Management 300 Week 8 Notes
Management 300 Week 8 Notes Management 300
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This 5 page Class Notes was uploaded by Danielle Grek on Tuesday March 10, 2015. The Class Notes belongs to Management 300 at Arizona State University taught by in Spring2015. Since its upload, it has received 99 views.
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Date Created: 03/10/15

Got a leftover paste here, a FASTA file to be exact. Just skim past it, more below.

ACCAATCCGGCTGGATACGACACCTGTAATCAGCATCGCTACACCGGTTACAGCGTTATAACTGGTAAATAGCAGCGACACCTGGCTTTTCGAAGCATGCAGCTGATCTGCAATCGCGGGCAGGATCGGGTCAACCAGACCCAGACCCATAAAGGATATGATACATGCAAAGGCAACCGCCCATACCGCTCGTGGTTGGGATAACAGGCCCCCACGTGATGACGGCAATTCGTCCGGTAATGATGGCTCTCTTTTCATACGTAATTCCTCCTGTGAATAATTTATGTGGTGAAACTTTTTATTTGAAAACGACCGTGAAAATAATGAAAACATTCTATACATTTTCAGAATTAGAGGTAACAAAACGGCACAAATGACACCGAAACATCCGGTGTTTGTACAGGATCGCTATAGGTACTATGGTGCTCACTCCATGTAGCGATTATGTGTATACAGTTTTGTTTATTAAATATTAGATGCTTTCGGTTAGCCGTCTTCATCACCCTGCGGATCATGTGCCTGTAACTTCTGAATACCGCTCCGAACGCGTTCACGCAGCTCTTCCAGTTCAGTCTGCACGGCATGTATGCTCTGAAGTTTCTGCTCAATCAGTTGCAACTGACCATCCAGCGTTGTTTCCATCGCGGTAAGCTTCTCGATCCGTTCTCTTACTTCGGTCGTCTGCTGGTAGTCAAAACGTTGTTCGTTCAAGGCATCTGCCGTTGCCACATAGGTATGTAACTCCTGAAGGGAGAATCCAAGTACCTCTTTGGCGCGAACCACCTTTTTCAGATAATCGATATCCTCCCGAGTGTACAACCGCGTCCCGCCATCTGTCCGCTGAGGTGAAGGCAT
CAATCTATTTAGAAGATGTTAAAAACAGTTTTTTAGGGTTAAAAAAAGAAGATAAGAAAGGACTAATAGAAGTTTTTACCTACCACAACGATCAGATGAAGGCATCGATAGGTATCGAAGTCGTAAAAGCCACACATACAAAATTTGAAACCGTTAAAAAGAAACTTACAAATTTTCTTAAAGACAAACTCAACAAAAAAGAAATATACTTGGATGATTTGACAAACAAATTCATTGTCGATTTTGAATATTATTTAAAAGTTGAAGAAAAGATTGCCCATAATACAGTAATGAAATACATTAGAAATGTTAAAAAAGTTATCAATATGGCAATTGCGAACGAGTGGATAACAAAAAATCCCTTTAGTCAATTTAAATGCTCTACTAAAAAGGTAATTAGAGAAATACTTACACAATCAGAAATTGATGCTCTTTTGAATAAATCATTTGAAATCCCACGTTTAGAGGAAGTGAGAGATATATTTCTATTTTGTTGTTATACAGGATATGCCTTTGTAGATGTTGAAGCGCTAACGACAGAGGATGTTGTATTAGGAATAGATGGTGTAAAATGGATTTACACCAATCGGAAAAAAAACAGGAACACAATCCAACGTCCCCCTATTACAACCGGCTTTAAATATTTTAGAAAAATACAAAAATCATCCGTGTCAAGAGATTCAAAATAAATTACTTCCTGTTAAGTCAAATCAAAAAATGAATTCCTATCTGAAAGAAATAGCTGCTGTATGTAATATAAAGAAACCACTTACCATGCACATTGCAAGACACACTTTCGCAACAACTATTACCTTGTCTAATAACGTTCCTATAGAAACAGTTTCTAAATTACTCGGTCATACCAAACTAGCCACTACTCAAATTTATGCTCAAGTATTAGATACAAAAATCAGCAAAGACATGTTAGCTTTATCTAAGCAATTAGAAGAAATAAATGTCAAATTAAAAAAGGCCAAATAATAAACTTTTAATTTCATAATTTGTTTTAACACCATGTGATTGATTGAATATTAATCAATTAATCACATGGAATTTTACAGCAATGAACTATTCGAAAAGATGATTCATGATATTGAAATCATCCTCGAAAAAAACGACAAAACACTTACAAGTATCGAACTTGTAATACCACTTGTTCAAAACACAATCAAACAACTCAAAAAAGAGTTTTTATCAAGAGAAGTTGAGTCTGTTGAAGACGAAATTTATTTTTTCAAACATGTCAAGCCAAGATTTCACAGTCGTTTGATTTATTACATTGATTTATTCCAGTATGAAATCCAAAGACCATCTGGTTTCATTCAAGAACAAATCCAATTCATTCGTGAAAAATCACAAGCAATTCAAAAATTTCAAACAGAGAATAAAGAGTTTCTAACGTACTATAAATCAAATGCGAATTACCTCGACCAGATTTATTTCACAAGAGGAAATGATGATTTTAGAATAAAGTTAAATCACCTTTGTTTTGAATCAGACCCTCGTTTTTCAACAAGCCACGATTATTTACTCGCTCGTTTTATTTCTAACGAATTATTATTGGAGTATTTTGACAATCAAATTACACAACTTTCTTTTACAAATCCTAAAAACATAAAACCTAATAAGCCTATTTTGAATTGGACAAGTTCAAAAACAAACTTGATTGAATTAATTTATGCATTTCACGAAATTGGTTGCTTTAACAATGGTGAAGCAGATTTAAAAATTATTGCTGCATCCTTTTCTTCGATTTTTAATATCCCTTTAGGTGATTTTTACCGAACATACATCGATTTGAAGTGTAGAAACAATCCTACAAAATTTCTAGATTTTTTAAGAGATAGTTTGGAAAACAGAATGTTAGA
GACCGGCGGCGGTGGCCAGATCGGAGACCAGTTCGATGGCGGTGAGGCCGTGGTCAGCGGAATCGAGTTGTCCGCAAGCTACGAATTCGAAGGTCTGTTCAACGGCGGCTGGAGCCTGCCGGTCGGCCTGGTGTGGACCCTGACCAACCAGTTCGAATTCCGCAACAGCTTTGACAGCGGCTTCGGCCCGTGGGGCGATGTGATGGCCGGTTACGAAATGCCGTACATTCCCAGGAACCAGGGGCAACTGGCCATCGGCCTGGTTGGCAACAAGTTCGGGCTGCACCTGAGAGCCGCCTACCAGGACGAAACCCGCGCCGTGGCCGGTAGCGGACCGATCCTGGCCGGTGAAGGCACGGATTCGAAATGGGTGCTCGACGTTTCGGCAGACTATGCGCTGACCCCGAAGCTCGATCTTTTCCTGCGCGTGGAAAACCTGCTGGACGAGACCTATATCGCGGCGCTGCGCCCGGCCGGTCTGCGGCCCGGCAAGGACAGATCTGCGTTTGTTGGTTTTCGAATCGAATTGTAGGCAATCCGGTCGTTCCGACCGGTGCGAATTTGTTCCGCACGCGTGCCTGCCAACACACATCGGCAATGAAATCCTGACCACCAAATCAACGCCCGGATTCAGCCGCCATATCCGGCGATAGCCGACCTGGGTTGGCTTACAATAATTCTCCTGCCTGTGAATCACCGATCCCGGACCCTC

Management 300 Week 8 Notes Organizational culture corporate culture a system of shared beliefs and values that develops within an organization and guides the behavior of its members Organizational structure a formal system of task and reporting relationships that coordinates and motivate an organization39s members so that they can work together to achieve the organization39s goals Culture plus structure steps vision strategy culture structure amp internal practices collective attitudes amp behaviors and achievement of goals Competing values framework 1 Clan culture has an internal focus and values exibility rather than stability and control 2 Adhocracy culture has an external focus and values exibility 3 Market culture has a strong external focus and values stability and control 4 Hierarchy culture has an internal focus and values stability and control over exibility Three levels of Organizational Culture Level 1 Observable artifacts Physical manifestations of culture such as a manner of dress awards myths rituals etc Level 2 Espoused values the explicitly stated values and norms preferred by an organization And Enacted values represent the values and norms actually exhibited in the organization Level 3 Basic assumptions core values of the organization They are not observable How employees learn culture 1 Symbols an object act quality or event that conveys meaning 2 Stories a narrative based on true events which is repeated and sometimes embellished upon to emphasize a particular value 3 Heroes a person whose accomplishments embody the values of the organization 4 Rites and rituals the activities and ceremonies planned and unplanned that celebrate important occasions and accomplishments in the organization39s life The importance of culture 1 It gives members an organizational identity 2 It facilitates collective commitment 3 It promotes socialsystem stability 4 It shapes behavior by helping employees make sense of their surroundings Cultures for enhancing economic performance 3 perspectives 1 The Strength Perspective assumes that the strength of a corporate culture is related to a rm39s longterm nancial performance 2 The Fit Perspective assumes that an organization39s culture must align or t with its business or strategic context 3 The Adaptive Perspective assumes that the most effective cultures help organizations anticipate and adapt to environmental changes The Process of Culture Change 1 Formal Statements Slogans and Sayings Stories Legends and Myths Leader reactions to crises Role modeling training and coaching Physical design Rewards titles promotions and bonuses Organizational goals and performance criteria LOWNOWU39lbUJN Measurable and controllable activities 10 Organizational structure 11 Organizational systems and procedures Chester Barnard39s classic de nition an organization is a system of consciously coordinated activities or forces of two or more people 3 Types of Organizations 1 Forpro t organizations 2 Nonpro t organizations 3 Mutualbene t organizations Organization chart a boxandlines illustration showing the formal lines of authority and the organization39s of cial positions or work specializations The vertical hierarchy of authority who reports to whom Shows the chain of command The horizontal specialization who specializes in what work 4 Common Elements of Organizations by Edgar Schein 1 Common Purpose uni es employees or members and gives everyone an understanding of the organization39s reason for being 2 Coordinated effort the coordination of individual efforts into a group or organization wide effort 3 Division of labor work specialization the arrangement of having discrete parts of a task done by different people 4 Hierarchy of authority chain of command a control mechanism for making sure the right people do the right things at the right time Unity of command in which an employee should report to no more than one manager Rest of the 7 Common Elements of Organizations that most authorities agree on 5 Span of control span of management refers to the number of people reporting directly to a given manager Narrow span of control a manager has a limited number of people reporting Wide span of control a manager has several people reporting 6 Authority Responsibility and Delegation line versus staff positions Authority refers to the rights inherent in a managerial position to make decisions give orders and utilize resources Accountability managers must report and justify work results to the managers above them Responsibility the obligation you have to perform the tasks assigned to you Delegation the process of assigning managerial authority and responsibility to managers and employees lower in the hierarchy Line managers have the authority to make decisions and usually have people reporting to them Staff personnel have authority functions they provide advice recommendations and research to line managers 7 Centralization vs decentralization of authority With centralized authority important decisions are made by higherlevel managers With decentralized authority important decisions are made by middlelevel and supervisorylevel managers Organizational design concerned with designing the optimal structures of accountability and responsibility that an organization uses to execute its strategies 3 types 1 Traditional designs simple functional divisional amp matrix structures Simple structure has authority centralized in a single person a at hierarchy few rules and low work specialization Functional structure people with similar occupational specialties are put together in formal groups Divisional structure people with diverse occupational specialties are put together in formal groups by similar products or services customers or clients or geographic regions Product divisions group activities around similar products or services Customer divisions tend to group activities around common customers or clients Geographic divisions group activities around de ned regional locations Matrix structure an organization combines functional and divisional chains of command in a grid so that there are two command structuresvertical and horizontal 2 Horizontal design teams or workgroups either temporary or permanent are used to improve collaboration and work on shared tasks by breaking down internal boundaries 3 Designs that open boundaries between organizations hollow modular and virtual structures Boundaryless organization a uid highly adaptive organization whose members linked by information technology come together to collaborate on common tasks The collaborators may include not only coworkers but also suppliers customers and even competitors Hollow structure network structure the organization has a central core of key functions and outsources other function to vendors who can do them cheaper or faster Modular structure a rm assembles product chunks or modules provided by outside contractors Virtual organization an organization whose members are geographically apart usually working with email collaborative computing and other computer connections Virtual structure a company outside a company that is created quotspeci cally to respond to an exceptional market opportunity that is often temporaryquot 4 factors to be considered in designing an organization39s structure the process of tting the organization to its environment is called contingency design 1 The environment mechanistic vs organic organizations the Burns and Stalker model Mechanistic organization authority is centralized tasks and rules are clearly speci ed and employees are closely supervised Organic organization authority is decentralized there are fewer rules and procedures and networks of employees are encouraged to cooperate and respond quickly to unexpected tasks Many teams 2 The environment differentiation vs integration the Lawrence and Lorsch model Differentiation the tendency of the parts of an organization to disperse and fragment Integration the tendency of the parts of an organization to draw together to achieve a common purpose 3 Life cycle four stages in the life of an organization the four stage organizational life cycle has a natural sequence of stages birth youth midlife and maturity Stage 1 Birth stage the nonbureaucratic stage the stage in which the organization is created Stage 2 Youth stage the organization is in a prebeaucratic stage a stage of growth and expansion Stage 3 Midlife stage the organization becomes bureaucratic a period of growth evolving into stability Stage 4 Maturity stage the organization becomes very bureaucratic large and mechanistic 4 The link between strategy and structure Highy integrated organization has a formal chain of command standardized rules and procedures frequent communication specialists working toward a common goal use of crossfunctional teams